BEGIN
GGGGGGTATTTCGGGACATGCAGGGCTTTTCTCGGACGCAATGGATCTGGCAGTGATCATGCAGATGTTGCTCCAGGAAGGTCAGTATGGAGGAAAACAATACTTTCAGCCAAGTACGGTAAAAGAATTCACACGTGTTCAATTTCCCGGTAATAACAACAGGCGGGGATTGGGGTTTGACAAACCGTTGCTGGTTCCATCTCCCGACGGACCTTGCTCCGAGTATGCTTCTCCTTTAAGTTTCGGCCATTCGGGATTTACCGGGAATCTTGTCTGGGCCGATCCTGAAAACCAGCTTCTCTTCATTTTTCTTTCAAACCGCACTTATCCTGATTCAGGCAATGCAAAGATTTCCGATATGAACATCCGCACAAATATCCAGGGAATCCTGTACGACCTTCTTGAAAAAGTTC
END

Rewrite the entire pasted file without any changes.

GGGGGGTATTTCGGGACATGCAGGGCTTTTCTCGGACGCAATGGATCTGGCAGTGATCATGCAGATGTTGCTCCAGGAAGGTCAGTATGGAGGAAAACAATACTTTCAGCCAAGTACGGTAAAAGAATTCACACGTGTTCAATTTCCCGGTAATAACAACAGGCGGGGATTGGGGTTTGACAAACCGTTGCTGGTTCCATCTCCCGACGGACCTTGCTCCGAGTATGCTTCTCCTTTAAGTTTCGGCCATTCGGGATTTACCGGGAATCTTGTCTGGGCCGATCCTGAAAACCAGCTTCTCTTCATTTTTCTTTCAAACCGCACTTATCCTGATTCAGGCAATGCAAAGATTTCCGATATGAACATCCGCACAAATATCCAGGGAATCCTGTACGACCTTCTTGAAAAAGTTC